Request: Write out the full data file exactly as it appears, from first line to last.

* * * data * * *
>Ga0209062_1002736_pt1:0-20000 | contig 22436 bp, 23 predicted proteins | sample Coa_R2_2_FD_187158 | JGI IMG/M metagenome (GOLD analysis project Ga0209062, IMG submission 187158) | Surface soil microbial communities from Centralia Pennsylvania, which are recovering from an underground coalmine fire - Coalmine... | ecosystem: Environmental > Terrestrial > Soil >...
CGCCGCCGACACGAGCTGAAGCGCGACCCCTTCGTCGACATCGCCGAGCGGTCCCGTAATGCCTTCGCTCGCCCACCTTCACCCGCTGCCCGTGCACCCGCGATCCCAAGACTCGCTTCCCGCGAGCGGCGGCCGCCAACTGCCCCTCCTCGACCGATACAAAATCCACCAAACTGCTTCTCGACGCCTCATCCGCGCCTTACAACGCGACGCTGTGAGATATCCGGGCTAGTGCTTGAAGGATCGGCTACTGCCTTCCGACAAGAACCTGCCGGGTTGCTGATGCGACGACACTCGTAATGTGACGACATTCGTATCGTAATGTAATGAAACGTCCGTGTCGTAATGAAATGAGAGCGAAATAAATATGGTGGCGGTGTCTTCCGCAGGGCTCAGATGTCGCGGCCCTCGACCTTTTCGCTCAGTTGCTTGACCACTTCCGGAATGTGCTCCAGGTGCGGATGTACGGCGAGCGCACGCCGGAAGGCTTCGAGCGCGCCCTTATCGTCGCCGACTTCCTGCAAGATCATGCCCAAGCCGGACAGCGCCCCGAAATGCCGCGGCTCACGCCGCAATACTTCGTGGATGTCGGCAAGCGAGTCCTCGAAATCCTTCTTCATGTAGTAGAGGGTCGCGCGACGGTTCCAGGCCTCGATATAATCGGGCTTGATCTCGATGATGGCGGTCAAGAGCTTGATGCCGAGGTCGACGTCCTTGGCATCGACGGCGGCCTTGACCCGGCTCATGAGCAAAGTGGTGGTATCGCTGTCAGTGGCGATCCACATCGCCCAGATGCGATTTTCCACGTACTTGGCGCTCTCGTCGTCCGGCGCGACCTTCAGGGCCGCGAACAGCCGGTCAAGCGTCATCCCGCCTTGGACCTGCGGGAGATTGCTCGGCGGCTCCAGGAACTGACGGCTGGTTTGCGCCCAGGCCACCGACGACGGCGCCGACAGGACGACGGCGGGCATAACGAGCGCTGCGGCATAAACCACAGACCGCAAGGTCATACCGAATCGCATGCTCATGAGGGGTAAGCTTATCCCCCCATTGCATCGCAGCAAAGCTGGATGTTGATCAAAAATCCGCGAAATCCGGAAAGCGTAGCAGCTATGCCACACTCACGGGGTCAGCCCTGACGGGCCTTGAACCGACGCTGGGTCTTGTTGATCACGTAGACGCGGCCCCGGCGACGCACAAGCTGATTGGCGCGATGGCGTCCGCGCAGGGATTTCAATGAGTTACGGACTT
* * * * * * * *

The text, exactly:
>Ga0209062_1002736_pt1:0-20000 | contig 22436 bp, 23 predicted proteins | sample Coa_R2_2_FD_187158 | JGI IMG/M metagenome (GOLD analysis project Ga0209062, IMG submission 187158) | Surface soil microbial communities from Centralia Pennsylvania, which are recovering from an underground coalmine fire - Coalmine... | ecosystem: Environmental > Terrestrial > Soil >...
CGCCGCCGACACGAGCTGAAGCGCGACCCCTTCGTCGACATCGCCGAGCGGTCCCGTAATGCCTTCGCTCGCCCACCTTCACCCGCTGCCCGTGCACCCGCGATCCCAAGACTCGCTTCCCGCGAGCGGCGGCCGCCAACTGCCCCTCCTCGACCGATACAAAATCCACCAAACTGCTTCTCGACGCCTCATCCGCGCCTTACAACGCGACGCTGTGAGATATCCGGGCTAGTGCTTGAAGGATCGGCTACTGCCTTCCGACAAGAACCTGCCGGGTTGCTGATGCGACGACACTCGTAATGTGACGACATTCGTATCGTAATGTAATGAAACGTCCGTGTCGTAATGAAATGAGAGCGAAATAAATATGGTGGCGGTGTCTTCCGCAGGGCTCAGATGTCGCGGCCCTCGACCTTTTCGCTCAGTTGCTTGACCACTTCCGGAATGTGCTCCAGGTGCGGATGTACGGCGAGCGCACGCCGGAAGGCTTCGAGCGCGCCCTTATCGTCGCCGACTTCCTGCAAGATCATGCCCAAGCCGGACAGCGCCCCGAAATGCCGCGGCTCACGCCGCAATACTTCGTGGATGTCGGCAAGCGAGTCCTCGAAATCCTTCTTCATGTAGTAGAGGGTCGCGCGACGGTTCCAGGCCTCGATATAATCGGGCTTGATCTCGATGATGGCGGTCAAGAGCTTGATGCCGAGGTCGACGTCCTTGGCATCGACGGCGGCCTTGACCCGGCTCATGAGCAAAGTGGTGGTATCGCTGTCAGTGGCGATCCACATCGCCCAGATGCGATTTTCCACGTACTTGGCGCTCTCGTCGTCCGGCGCGACCTTCAGGGCCGCGAACAGCCGGTCAAGCGTCATCCCGCCTTGGACCTGCGGGAGATTGCTCGGCGGCTCCAGGAACTGACGGCTGGTTTGCGCCCAGGCCACCGACGACGGCGCCGACAGGACGACGGCGGGCATAACGAGCGCTGCGGCATAAACCACAGACCGCAAGGTCATACCGAATCGCATGCTCATGAGGGGTAAGCTTATCCCCCCATTGCATCGCAGCAAAGCTGGATGTTGATCAAAAATCCGCGAAATCCGGAAAGCGTAGCAGCTATGCCACACTCACGGGGTCAGCCCTGACGGGCCTTGAACCGACGCTGGGTCTTGTTGATCACGTAGACGCGGCCCCGGCGACGCACAAGCTGATTGGCGCGATGGCGTCCGCGCAGGGATTTCAATGAGTTACGGACTT